In the name of science

While I often complain in long posts about the way political arguments are dressed up as science, Virginia Postrel has articulated it very succinctly:

Scientists have gotten way too fond of invoking their authority to claim that "science" dictates their preferred policy solutions and claiming that any disagreement constitutes an attack on science. But, even assuming that scientists agree on the facts, science can only tell us something about the state of the world. It cannot tell us what policy is the best to adopt. Scientists' preferences are not "science." You cannot go from an "is" (science) to an "ought" (policy). Social science, particularly economics, can tell you something about the likely tradeoffs (hence some of my frustrations at Aspen). But it can't tell you which tradeoffs to make.
How utterly true!

Unfortunately, many people who get into these debates tend to lose sight of the "oughts" and get caught up in debating the minutiae of scientific facts (more likely, summaries and pronouncements based on disputable facts). Many of these scientific claims are only beyond their understanding and training, but their access to them is pretty much limited by what is made commonly available in ordinary media sources. So, they're not even debating what "is" -- as they're not competent to decide. I'm not sure scientists are either, as I have seen far too many scientific positions revised and reversed. (Studying Paleontology in the early 1970s, I was taught that we were still in the Ice Age.) Nothing is constant. Debating science is an exercise in futility, and because there is so much theory involved, one might as well debate the unknown.

Injecting science into politics causes a lot of people to become distracted and lose sight of basic principles. Science and politics are both contaminated, resulting in hybridized pseudoscientific nonsense like the "Precautionary Principle" -- which is used to justify the subordination of the economy not to the free market (or even economists or politicians), but to the whims of environmentalists (an ill-defined group of often highly political people who like to call themselves scientists).

posted by Eric on 07.16.07 at 09:32 AM


Well, no. Just because scientists generally go from bogus "is"s to bogus "ought"s doesn't invalidate the process--just their reasoning. If you can't get from "is" to "ought", then all morality is arbitrary, something I'd hope you'd disagree with. For further information, read some Ayn Rand.

Aaron   ·  July 16, 2007 9:43 AM

I don't think all morality is arbitrary, but I do think science has been used in the manufacture of arbitrary new morality (especially though not exclusively in the context of anthropogenic global warming):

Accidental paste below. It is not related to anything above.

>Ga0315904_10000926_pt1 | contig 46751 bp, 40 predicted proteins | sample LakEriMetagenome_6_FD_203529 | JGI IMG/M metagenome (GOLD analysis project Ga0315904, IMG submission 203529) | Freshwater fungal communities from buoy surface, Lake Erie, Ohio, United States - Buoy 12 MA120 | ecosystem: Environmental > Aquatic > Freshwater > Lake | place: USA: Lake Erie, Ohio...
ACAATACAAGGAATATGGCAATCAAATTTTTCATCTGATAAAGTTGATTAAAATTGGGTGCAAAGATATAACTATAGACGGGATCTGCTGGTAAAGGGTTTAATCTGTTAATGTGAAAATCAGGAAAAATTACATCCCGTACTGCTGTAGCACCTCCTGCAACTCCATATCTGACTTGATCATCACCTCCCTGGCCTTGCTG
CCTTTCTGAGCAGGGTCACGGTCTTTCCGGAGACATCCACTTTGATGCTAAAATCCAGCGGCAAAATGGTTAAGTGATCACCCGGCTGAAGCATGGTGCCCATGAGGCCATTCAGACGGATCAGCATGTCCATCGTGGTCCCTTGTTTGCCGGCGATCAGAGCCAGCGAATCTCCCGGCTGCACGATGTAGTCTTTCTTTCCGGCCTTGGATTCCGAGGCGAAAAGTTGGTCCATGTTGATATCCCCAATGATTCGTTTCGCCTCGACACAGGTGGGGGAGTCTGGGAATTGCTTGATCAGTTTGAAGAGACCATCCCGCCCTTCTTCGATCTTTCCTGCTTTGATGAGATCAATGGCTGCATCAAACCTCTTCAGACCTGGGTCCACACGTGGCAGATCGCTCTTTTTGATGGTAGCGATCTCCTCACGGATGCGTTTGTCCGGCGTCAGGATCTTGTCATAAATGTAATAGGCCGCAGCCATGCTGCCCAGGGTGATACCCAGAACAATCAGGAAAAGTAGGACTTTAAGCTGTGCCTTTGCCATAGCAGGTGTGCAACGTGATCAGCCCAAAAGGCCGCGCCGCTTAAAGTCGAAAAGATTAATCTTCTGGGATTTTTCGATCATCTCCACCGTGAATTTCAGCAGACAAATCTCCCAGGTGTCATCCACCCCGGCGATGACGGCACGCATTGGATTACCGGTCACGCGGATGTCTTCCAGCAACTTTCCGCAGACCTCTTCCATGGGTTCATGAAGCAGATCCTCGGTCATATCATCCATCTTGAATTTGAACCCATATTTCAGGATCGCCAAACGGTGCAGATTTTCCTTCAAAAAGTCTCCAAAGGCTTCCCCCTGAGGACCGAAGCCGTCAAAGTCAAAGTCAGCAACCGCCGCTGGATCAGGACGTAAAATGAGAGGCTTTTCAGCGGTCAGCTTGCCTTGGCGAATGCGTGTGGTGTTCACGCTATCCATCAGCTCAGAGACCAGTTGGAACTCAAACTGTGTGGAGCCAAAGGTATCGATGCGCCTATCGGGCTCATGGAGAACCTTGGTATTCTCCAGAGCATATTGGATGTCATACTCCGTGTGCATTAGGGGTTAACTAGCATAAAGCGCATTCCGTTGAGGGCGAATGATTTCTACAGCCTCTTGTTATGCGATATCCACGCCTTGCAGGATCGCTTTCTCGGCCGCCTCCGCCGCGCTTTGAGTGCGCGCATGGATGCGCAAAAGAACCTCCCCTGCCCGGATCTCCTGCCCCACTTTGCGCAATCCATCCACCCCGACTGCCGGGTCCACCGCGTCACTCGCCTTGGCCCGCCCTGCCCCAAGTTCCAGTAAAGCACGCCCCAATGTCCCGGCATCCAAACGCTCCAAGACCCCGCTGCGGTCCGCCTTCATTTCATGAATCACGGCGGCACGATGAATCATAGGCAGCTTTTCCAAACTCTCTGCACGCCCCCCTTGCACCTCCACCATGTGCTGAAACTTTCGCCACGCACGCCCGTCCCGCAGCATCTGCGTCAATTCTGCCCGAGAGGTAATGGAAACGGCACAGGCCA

Eric Scheie   ·  July 16, 2007 10:27 AM

Aaron, the biggest problem with going from "is" to "ought" is that they are going from "expert" to "citizen".

When you're talking "ought", the scientist is just one voice among many, as are you and I. Their preferences are no more valid than anybody else's. But here, they are attempting to bring some of that "expert" over in to "citizen", to give themsleves a sort of super-vote that you and I don't get.

And it's about time people start calling shenanigans.

tim maguire   ·  July 16, 2007 10:56 AM


let me add an example from this morning:

M. Simon   ·  July 16, 2007 1:17 PM

A quote from M. Simon's post:

As of this writing, it is unclear what advanced statistical software package was used to fit the Laffer Curve to the data; the smart money seems to be on MS Paint.


Eric Scheie   ·  July 17, 2007 9:48 AM

"...but I do think science has been used in the manufacture of arbitrary new morality."

Well, then for god's sake, man, say that instead of agreeing with Postrel on utter nonsense. Look -- and "Godwin" be damned -- it is an obviously necessary moral step from observing that Nazis were killing Jews to the conclusion that they ought not do that.

The Is/Ought dichotomy is horribly dangerous rubbish, and it is very alarming how many otherwise rational people buy it.

Billy Beck   ·  July 17, 2007 10:49 AM

The Nazis' killing of the Jews is not open to dispute.

In that sense, "is" denotes an undeniable fact. When the facts are in dispute, though, "is" not only cannot dictate "ought," it cannot be said to inform "ought." Whether "is" should inform morality also depends on whether morality is implicated. I don't believe in collective morality where it comes to anthropogenic global warming.

The word "ought" is extremely problematic, because it is not defined. Should what I "ought" to do be dependent on what is the best result for me, or for the greatest number of people? While I favor the former, many would disagree, and I don't see easy answers staring me in the face. Rightly or wrongly, politics is how the practical "oughts" tend to be decided.

Eric Scheie   ·  July 17, 2007 11:39 AM

There is a clear distinction between a scientific expectation and a policy.

Since this is the topic du jour, let's take anthropogenic global warming (AGW). In principle, one can very well take the point of view that it represents a threat to the planet, and yet decide that it is not important to do anything about it. In fact, that is what Lomborg does: He accepts the threat, but asserts that it is less of a threat than other things.

Neal J. King   ·  July 17, 2007 2:29 PM

"When the facts are in dispute, though, 'is not only cannot dictate ought'..."

My point is prior to that, Eric. Look at what Postrel said: "You cannot go from an 'is' (science) to an 'ought' (policy)." What she said is not qualified with a dispute over facts: she just says it, categorically. The Is/Ought Dichotomy is far, far too often stated just exactly that flatly, and it's just not true.

This is an important point, worth making.

Billy Beck   ·  July 17, 2007 5:35 PM

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